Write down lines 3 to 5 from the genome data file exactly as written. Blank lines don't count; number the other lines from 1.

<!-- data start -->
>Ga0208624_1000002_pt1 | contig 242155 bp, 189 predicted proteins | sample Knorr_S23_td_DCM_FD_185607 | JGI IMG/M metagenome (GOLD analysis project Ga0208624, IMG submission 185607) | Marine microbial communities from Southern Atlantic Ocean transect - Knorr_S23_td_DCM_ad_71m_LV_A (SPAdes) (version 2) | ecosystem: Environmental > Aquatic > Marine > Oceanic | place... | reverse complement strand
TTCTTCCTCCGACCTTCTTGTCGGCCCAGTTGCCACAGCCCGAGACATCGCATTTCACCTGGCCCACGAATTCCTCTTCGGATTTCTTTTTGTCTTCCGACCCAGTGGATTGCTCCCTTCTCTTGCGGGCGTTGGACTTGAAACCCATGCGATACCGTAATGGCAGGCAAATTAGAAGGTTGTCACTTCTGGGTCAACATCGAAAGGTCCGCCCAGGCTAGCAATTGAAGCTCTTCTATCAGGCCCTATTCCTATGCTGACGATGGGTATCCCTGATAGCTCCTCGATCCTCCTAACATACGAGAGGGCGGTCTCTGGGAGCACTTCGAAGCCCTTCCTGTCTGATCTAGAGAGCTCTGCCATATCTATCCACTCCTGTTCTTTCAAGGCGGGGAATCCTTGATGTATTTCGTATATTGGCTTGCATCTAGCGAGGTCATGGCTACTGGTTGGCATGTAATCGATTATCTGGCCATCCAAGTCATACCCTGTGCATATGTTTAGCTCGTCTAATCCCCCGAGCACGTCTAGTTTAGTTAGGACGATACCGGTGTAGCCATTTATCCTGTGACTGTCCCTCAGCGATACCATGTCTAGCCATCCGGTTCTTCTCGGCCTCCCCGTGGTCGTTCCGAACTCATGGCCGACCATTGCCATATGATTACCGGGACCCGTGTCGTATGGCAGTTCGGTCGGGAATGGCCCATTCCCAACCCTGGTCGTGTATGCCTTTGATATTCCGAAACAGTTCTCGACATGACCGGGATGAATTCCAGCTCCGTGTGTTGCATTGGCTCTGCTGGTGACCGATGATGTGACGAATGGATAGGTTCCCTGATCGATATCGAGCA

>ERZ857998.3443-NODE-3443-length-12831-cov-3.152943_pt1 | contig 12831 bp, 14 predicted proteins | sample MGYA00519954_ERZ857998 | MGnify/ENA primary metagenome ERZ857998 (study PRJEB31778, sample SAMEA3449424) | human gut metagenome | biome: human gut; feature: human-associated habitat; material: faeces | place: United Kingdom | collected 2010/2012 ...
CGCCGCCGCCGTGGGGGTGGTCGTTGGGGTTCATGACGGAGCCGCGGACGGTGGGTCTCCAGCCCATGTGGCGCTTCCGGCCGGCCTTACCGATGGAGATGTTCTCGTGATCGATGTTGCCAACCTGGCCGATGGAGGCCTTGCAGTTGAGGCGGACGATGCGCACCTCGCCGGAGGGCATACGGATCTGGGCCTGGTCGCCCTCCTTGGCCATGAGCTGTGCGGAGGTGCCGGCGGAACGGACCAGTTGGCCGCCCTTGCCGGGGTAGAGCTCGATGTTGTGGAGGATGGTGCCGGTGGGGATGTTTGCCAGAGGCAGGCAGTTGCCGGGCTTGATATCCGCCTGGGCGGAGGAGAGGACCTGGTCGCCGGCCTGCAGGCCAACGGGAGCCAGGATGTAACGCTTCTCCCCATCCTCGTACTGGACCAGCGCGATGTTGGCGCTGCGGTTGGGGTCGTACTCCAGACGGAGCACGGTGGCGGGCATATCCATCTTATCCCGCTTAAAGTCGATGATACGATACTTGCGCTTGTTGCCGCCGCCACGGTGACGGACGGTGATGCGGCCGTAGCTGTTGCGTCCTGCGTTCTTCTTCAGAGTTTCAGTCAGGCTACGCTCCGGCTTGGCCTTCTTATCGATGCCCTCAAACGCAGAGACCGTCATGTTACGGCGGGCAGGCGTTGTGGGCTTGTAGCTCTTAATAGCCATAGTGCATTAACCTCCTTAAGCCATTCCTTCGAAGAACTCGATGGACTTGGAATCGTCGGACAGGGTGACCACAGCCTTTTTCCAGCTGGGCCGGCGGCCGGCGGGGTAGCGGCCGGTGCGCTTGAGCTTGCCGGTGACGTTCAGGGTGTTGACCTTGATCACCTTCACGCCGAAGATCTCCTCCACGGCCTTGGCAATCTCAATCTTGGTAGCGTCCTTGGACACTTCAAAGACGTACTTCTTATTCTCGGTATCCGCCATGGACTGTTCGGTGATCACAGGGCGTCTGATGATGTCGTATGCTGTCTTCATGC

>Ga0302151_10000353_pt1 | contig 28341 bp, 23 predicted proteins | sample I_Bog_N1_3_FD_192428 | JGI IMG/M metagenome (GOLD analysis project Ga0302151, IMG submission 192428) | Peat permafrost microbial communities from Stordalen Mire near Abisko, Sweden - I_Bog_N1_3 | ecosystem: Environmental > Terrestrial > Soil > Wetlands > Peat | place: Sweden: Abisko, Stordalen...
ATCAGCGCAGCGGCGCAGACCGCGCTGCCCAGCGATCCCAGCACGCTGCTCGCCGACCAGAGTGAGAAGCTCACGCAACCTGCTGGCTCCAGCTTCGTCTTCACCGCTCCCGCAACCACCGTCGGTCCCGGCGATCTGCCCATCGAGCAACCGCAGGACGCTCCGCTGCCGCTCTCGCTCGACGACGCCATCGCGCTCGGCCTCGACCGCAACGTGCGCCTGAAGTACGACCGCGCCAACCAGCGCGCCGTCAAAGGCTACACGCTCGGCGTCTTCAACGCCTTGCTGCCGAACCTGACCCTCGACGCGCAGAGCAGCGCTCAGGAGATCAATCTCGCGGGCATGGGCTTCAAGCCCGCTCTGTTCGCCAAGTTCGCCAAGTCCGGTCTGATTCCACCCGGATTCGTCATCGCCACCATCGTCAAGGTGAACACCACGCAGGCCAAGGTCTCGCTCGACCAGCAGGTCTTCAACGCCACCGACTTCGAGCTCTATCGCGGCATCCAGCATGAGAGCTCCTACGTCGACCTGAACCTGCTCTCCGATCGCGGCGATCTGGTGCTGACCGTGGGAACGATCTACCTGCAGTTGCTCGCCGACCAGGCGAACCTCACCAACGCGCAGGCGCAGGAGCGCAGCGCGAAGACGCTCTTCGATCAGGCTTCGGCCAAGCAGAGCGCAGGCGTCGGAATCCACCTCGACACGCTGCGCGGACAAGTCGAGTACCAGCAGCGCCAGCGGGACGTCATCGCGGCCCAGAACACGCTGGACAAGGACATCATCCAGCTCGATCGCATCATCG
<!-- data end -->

>ERZ857998.3443-NODE-3443-length-12831-cov-3.152943_pt1 | contig 12831 bp, 14 predicted proteins | sample MGYA00519954_ERZ857998 | MGnify/ENA primary metagenome ERZ857998 (study PRJEB31778, sample SAMEA3449424) | human gut metagenome | biome: human gut; feature: human-associated habitat; material: faeces | place: United Kingdom | collected 2010/2012 ...
CGCCGCCGCCGTGGGGGTGGTCGTTGGGGTTCATGACGGAGCCGCGGACGGTGGGTCTCCAGCCCATGTGGCGCTTCCGGCCGGCCTTACCGATGGAGATGTTCTCGTGATCGATGTTGCCAACCTGGCCGATGGAGGCCTTGCAGTTGAGGCGGACGATGCGCACCTCGCCGGAGGGCATACGGATCTGGGCCTGGTCGCCCTCCTTGGCCATGAGCTGTGCGGAGGTGCCGGCGGAACGGACCAGTTGGCCGCCCTTGCCGGGGTAGAGCTCGATGTTGTGGAGGATGGTGCCGGTGGGGATGTTTGCCAGAGGCAGGCAGTTGCCGGGCTTGATATCCGCCTGGGCGGAGGAGAGGACCTGGTCGCCGGCCTGCAGGCCAACGGGAGCCAGGATGTAACGCTTCTCCCCATCCTCGTACTGGACCAGCGCGATGTTGGCGCTGCGGTTGGGGTCGTACTCCAGACGGAGCACGGTGGCGGGCATATCCATCTTATCCCGCTTAAAGTCGATGATACGATACTTGCGCTTGTTGCCGCCGCCACGGTGACGGACGGTGATGCGGCCGTAGCTGTTGCGTCCTGCGTTCTTCTTCAGAGTTTCAGTCAGGCTACGCTCCGGCTTGGCCTTCTTATCGATGCCCTCAAACGCAGAGACCGTCATGTTACGGCGGGCAGGCGTTGTGGGCTTGTAGCTCTTAATAGCCATAGTGCATTAACCTCCTTAAGCCATTCCTTCGAAGAACTCGATGGACTTGGAATCGTCGGACAGGGTGACCACAGCCTTTTTCCAGCTGGGCCGGCGGCCGGCGGGGTAGCGGCCGGTGCGCTTGAGCTTGCCGGTGACGTTCAGGGTGTTGACCTTGATCACCTTCACGCCGAAGATCTCCTCCACGGCCTTGGCAATCTCAATCTTGGTAGCGTCCTTGGACACTTCAAAGACGTACTTCTTATTCTCGGTATCCGCCATGGACTGTTCGGTGATCACAGGGCGTCTGATGATGTCGTATGCTGTCTTCATGC

>Ga0302151_10000353_pt1 | contig 28341 bp, 23 predicted proteins | sample I_Bog_N1_3_FD_192428 | JGI IMG/M metagenome (GOLD analysis project Ga0302151, IMG submission 192428) | Peat permafrost microbial communities from Stordalen Mire near Abisko, Sweden - I_Bog_N1_3 | ecosystem: Environmental > Terrestrial > Soil > Wetlands > Peat | place: Sweden: Abisko, Stordalen...